...to few men ruin, but to all men fear."
It almost seemed like it wasn't going to happen, until it did. Calgary police have finally laid charges in the July 18th attack on pro-Israeli counter-protesters at an anti-Israel rally. I won't repeat their names here. They deserve the shame, but their names will be repeated often enough in other media over the coming days and weeks.
This story isn't really about them. It's about the people who wouldn't take "no" for an answer. Rallied by Ezra Levant, concerned Canadians for the first time stepped outside of the system and began to actively pursue justice where the Calgary Police had clearly chosen not to -- by turning to their fellow citizens for assistance. They combined the old style of justice -- offering a $500 "bounty" for information leading to the identification of six rioters -- with new online methods.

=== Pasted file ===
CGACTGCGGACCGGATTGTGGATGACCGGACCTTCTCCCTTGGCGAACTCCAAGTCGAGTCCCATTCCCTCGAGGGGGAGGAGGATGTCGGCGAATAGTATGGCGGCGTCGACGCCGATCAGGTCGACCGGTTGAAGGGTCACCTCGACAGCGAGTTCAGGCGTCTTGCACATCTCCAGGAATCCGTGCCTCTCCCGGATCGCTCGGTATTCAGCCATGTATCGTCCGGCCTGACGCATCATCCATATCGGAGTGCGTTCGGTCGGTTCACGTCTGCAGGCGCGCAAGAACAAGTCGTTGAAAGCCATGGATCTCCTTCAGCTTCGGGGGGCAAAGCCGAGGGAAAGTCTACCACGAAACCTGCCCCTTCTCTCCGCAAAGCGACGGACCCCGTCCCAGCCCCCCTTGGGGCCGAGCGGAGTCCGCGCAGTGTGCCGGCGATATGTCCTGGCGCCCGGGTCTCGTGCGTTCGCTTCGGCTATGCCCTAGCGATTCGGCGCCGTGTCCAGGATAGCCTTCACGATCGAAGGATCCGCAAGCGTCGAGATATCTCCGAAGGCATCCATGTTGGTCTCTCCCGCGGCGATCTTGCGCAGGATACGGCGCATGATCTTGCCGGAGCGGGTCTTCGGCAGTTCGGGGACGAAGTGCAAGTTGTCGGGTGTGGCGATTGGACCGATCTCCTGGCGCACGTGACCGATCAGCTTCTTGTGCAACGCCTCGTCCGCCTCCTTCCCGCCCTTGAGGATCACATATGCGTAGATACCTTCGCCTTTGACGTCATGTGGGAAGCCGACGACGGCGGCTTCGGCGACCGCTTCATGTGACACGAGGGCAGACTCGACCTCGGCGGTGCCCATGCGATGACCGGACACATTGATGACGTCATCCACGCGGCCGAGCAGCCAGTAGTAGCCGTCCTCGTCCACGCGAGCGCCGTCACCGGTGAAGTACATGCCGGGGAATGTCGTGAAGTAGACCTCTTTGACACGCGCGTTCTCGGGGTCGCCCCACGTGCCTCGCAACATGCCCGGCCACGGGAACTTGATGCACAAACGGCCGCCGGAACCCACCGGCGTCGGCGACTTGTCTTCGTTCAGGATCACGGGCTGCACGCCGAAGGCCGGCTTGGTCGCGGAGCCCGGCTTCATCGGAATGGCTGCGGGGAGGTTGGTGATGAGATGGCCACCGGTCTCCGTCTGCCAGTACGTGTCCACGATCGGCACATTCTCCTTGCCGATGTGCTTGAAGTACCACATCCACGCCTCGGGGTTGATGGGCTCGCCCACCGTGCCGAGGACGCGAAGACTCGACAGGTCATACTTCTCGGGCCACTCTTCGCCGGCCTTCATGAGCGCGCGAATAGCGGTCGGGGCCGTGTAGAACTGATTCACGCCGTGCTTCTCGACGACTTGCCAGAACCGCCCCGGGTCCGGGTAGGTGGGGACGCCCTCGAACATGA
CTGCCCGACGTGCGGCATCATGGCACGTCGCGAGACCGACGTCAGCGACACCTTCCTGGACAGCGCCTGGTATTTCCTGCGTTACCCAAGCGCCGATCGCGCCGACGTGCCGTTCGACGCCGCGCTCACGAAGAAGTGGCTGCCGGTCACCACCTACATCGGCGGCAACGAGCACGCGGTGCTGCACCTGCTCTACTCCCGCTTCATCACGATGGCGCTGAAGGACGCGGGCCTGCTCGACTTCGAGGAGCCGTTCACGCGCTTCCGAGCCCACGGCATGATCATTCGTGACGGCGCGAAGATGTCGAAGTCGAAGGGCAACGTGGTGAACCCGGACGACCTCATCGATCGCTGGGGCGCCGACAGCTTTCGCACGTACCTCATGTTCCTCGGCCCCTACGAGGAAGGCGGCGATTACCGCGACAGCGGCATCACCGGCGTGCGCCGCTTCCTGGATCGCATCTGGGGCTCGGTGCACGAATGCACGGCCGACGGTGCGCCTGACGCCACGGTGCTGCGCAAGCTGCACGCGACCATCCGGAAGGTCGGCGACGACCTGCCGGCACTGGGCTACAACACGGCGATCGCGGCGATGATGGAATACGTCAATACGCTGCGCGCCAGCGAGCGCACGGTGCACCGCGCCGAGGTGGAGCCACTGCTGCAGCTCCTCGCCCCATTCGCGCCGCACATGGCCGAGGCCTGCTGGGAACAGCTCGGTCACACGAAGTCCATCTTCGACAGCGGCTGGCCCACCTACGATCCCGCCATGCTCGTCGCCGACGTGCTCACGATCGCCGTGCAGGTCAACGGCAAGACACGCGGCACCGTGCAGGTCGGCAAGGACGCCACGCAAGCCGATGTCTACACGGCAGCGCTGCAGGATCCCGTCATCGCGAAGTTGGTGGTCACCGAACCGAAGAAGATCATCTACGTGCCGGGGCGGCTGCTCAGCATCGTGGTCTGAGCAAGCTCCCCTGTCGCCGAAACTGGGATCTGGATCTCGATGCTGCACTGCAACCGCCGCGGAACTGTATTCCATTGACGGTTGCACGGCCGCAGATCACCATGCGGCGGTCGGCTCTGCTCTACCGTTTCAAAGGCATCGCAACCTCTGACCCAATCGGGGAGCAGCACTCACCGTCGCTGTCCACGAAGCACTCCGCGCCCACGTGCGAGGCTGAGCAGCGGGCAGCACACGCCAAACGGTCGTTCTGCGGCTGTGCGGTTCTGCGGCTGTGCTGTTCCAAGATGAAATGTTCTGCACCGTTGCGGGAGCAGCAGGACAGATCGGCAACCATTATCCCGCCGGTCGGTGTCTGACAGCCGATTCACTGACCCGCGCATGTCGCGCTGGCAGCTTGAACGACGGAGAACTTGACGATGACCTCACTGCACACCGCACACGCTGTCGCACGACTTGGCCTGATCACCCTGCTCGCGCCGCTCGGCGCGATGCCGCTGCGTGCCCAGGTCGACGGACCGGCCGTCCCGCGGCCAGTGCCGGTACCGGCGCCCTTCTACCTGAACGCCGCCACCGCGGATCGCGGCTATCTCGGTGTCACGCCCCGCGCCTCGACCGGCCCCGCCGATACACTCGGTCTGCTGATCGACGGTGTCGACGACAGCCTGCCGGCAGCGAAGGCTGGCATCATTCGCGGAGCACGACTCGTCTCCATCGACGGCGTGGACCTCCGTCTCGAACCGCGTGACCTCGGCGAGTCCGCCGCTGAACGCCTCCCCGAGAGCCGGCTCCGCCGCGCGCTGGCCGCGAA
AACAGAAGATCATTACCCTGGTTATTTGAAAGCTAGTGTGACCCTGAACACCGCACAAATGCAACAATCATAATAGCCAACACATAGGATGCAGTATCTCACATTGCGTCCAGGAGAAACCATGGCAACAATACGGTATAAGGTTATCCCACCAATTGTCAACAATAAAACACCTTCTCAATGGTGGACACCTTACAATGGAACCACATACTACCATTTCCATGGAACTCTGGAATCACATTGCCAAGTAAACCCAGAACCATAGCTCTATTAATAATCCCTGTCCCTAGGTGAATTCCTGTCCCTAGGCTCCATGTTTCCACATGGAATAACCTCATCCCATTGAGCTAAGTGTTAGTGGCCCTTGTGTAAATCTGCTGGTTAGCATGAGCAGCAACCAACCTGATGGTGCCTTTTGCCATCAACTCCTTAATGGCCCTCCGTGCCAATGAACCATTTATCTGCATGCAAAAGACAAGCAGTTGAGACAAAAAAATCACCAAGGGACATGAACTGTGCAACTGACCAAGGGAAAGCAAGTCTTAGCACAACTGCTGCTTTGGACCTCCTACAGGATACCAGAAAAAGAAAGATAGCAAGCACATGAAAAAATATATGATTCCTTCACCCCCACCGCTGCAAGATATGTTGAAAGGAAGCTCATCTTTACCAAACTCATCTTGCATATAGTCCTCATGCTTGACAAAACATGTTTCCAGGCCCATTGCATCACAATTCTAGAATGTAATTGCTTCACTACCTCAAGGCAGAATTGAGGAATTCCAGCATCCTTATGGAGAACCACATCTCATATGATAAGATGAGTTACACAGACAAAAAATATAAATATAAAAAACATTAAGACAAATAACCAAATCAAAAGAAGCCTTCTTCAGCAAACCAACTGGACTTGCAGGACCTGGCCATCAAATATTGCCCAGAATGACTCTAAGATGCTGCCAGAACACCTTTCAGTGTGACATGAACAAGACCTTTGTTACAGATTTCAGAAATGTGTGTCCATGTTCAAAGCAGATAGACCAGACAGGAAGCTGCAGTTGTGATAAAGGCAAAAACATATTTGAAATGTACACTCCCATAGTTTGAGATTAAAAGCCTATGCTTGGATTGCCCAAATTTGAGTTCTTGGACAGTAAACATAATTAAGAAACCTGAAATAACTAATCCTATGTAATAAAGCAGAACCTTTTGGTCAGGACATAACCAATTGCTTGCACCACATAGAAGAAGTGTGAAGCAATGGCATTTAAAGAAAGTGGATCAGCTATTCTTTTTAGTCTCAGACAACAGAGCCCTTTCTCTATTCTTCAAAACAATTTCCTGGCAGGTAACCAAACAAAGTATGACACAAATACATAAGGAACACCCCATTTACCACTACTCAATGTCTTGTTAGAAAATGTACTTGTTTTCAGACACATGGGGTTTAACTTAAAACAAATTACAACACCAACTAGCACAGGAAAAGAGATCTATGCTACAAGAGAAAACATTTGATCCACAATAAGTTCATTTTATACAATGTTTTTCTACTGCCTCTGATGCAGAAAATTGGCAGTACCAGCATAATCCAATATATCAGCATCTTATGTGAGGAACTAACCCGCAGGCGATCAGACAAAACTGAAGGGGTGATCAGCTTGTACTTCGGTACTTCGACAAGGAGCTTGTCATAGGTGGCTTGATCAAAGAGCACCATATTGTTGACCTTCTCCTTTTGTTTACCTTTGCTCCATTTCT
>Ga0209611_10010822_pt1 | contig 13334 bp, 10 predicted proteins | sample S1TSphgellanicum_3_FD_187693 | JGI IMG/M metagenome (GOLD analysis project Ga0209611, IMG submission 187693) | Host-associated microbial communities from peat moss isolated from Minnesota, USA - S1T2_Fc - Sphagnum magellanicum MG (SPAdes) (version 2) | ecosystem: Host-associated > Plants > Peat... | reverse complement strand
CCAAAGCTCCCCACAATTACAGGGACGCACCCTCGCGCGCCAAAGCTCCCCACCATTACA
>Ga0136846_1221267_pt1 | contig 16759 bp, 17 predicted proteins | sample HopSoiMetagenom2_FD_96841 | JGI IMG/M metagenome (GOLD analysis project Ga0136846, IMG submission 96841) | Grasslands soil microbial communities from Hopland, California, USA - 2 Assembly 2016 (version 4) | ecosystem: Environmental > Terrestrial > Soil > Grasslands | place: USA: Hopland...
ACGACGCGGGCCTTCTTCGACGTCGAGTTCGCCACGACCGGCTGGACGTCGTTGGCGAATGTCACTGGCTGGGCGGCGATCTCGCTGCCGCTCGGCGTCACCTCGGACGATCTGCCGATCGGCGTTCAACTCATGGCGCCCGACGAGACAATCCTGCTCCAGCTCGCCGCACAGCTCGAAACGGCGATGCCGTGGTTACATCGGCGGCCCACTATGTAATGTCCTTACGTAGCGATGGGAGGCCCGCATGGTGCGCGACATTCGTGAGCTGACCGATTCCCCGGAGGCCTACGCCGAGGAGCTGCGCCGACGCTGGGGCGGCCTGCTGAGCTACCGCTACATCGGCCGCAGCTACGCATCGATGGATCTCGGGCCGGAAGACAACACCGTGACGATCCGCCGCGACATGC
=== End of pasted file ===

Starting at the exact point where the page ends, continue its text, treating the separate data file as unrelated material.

What followed was like a thunderbolt.
Within an hour Riotstoppers had begun to receive tips. Within 14 hours, four of the suspects -- those now charged by Calgary police -- were positively identified.
It was a job well done. But where Riotstoppers excelled was not in how they stepped outside the official system, but in how they respected it in principle: instead of publicly releasing the names of these thugs, so as to put them at risk of vigilante reprisals, they instead withheld that information from the general public and gave that information to the police.
What the Calgary Police -- ostensibly professionals, employing professional investigators -- failed to do in three weeks, Riotstoppers did in just over half of a single day.
It doesn't speak especially positively to how seriously the Calgary Police took these crimes. For whatever reason is truly only known to them.
But now, thanks to Ezra Levant and Riotstoppers, the wheels of justice are finally turning in Calgary. And when ordinary citizens finally got fed up of the seeming tolerance of lawlessness, justice like lightning appeared.